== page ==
End of review questionnaire: Samsung's recent controller names have us confused. Is there a pattern? Polaris, Phoenix, Photon, Elpis, Maru... and now Pablo. What's the connection? Anyone have any ideas?

Mixed IO Performance and Idle Power Management
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  • Oxford Guy - Wednesday, March 10, 2021 - link

    Incorrect.

    1. The drive’s PCB hits the waterblock bracket.

    2. The drive does have a heatsink and it is an Inland.

    3. It’s impossible to install an NVME drive incorrectly as long as one know how to push the edge connector all the way in.

    4. ‘Oversized’ says who? ATX is a big board. One slot on the board. Gigabyte couldn’t manage to put it in an intelligent place.
    Reply
  • Oxford Guy - Wednesday, March 10, 2021 - link

    You seem intent on blaming everything but Gigabyte but the fact is that the drive also hits the slot. It doesn’t just hit the EK bracket. It hits the slot as well!

    Gigabyte is at fault.
    Reply
  • Slash3 - Thursday, March 11, 2021 - link

    Nothing of the sort, I'm just mystified as to how a standard NVMe M.2 seemingly won't fit on that board, since it's not at all difficult to find pictures of an NVMe M.2 mounted in that exact slot.

    I do owe you an apology, though, with regard to the heatsink statement! If you've got the Inland Performance Plus (Gen4 - on a Z390?) NVMe M.2, they do indeed have a heatsink, similar to that on the Corsair MP600.

    This model?

    https://90a1c75758623581b3f8-5c119c3de181c9857fcb2...

    That said, it doesn't seem to extend past the edge of the PCB more than a millimeter or so. My assumption is that even without the heatsink, the bracket would still be contacting the PCB from the way you've described it - it might clear the x1 slot side in this kind of stark naked configuration, but the other edge would still be blocked, which wouldn't do you much good.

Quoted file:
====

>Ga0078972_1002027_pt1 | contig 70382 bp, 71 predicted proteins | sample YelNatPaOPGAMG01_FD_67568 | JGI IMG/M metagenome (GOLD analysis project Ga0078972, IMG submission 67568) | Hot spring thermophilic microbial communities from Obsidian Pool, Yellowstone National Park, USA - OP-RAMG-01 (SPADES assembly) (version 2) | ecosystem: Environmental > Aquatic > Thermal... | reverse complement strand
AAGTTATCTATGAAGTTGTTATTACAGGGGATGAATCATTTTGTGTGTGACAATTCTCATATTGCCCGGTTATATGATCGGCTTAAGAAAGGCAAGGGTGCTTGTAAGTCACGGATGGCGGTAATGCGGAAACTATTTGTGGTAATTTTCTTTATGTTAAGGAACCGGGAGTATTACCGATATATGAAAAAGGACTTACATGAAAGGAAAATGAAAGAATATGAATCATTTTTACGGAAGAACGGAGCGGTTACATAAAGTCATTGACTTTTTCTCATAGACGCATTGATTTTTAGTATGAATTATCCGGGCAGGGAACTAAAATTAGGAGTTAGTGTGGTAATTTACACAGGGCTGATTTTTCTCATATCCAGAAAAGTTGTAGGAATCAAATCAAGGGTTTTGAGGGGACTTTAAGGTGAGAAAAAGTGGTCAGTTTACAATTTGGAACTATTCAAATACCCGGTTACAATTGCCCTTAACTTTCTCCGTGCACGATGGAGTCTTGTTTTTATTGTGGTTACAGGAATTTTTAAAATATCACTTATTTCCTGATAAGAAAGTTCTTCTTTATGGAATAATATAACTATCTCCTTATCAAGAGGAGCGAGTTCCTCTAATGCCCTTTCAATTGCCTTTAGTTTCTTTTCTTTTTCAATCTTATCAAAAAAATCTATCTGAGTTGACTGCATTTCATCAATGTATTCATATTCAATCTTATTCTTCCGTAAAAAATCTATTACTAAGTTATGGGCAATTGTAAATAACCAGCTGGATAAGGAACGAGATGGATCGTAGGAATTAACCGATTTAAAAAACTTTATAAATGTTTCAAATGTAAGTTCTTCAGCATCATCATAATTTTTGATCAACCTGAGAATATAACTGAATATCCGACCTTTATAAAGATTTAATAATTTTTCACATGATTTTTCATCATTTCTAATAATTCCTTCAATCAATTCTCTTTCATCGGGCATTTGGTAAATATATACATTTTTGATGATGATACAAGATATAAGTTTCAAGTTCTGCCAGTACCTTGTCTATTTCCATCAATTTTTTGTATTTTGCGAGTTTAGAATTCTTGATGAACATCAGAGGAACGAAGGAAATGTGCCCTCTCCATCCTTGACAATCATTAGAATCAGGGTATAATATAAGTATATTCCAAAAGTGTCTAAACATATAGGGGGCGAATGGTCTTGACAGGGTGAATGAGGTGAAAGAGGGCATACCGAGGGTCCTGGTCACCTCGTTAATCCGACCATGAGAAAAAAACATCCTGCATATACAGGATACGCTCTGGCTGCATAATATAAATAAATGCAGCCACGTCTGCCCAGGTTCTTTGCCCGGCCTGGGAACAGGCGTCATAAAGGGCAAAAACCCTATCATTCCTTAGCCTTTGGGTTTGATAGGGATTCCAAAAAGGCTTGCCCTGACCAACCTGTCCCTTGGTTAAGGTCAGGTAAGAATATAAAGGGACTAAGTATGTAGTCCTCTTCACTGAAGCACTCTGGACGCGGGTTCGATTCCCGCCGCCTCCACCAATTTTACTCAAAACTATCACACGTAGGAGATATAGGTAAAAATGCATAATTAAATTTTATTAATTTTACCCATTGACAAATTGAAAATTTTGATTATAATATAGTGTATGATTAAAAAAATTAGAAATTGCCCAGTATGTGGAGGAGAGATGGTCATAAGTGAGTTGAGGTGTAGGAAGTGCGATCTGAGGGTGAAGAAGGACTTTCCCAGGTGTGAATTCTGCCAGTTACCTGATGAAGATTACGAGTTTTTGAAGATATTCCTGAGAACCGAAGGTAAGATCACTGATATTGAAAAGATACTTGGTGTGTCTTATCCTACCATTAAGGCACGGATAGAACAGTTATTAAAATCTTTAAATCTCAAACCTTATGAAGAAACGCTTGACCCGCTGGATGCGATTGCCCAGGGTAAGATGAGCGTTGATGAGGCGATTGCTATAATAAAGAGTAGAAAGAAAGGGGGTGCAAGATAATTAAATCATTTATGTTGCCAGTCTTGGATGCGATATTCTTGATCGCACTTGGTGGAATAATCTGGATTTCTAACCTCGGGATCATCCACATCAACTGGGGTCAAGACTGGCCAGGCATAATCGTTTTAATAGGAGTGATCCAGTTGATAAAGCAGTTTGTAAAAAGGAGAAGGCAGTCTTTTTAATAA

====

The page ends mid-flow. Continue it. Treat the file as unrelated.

No argument that the board's got the M.2 slot in a very funky place, but it's absolutely fair to point a finger at the EK bracket, too.

    I think I referenced a similar image before, but here's a regular NVMe M.2 happily existing in the troublesome slot via some stock imagery:

    https://image.shutterstock.com/image-photo/jakarta...

    https://image.shutterstock.com/z/stock-photo-jakar...

    https://image.shutterstock.com/z/stock-photo-jakar...

    Cozy, but it works!

    I'd still look into the cheap slot adapter route - it's not an elegant solution, but it'll work just as well and won't keep you up at night cursing Gigabyte into the early hours. ;)
    Reply
  • Oxford Guy - Thursday, March 11, 2021 - link

    The EK bracket is just one part of the problem. The PCB also hits the slot.

    So, even with no EK bracket the board is unacceptably poorly designed.
    Reply
  • edzieba - Tuesday, March 9, 2021 - link

    Oof, those latencies! For basically the same price, I'd take the "way overpriced" 670p over this any day of the week! Peak transfer rates are worthless, SSDs live or die by their random read latencies for perceived performance. Reply
  • cyrusfox - Tuesday, March 9, 2021 - link

    But on all the marketable metrics it is a win, Right Brand, highest sequential numbers. Any conversation more nuanced doesn't matter to the majority. They have a hit on there hands and with how economical the design is the margins should be good enough, solid win for Samsung. Reply
  • GREAT Expectations - Tuesday, March 9, 2021 - link

    Literally in the first paragraph: "product stacl" Reply
  • XacTactX - Tuesday, March 9, 2021 - link

    The performance send very good with an empty drive but it really drops off when the drive is full of days. In the ATSB Heavy benchmark the performance for from 936 MBps to 496 MBps. I wonder how much free space we have to keep in the drive so the performance will stay closer to 936 MBps Reply
  • XacTactX - Tuesday, March 9, 2021 - link

    Next time I have to proof read. The performance is very good but it drops off when the drive is full of data Reply
  • DigitalFreak - Tuesday, March 9, 2021 - link

    @Billy All those names are related to space. Polaris and Photon are obvious. Phoenix was a Mars robot. Elpis was the Greek spirit of hope, but is also an asteroid. Maru = Kobayashi Maru? Pablo = Pablo Gabriel de León?
    Maybe someone at Samsung is good with obscure facts :-)
    Reply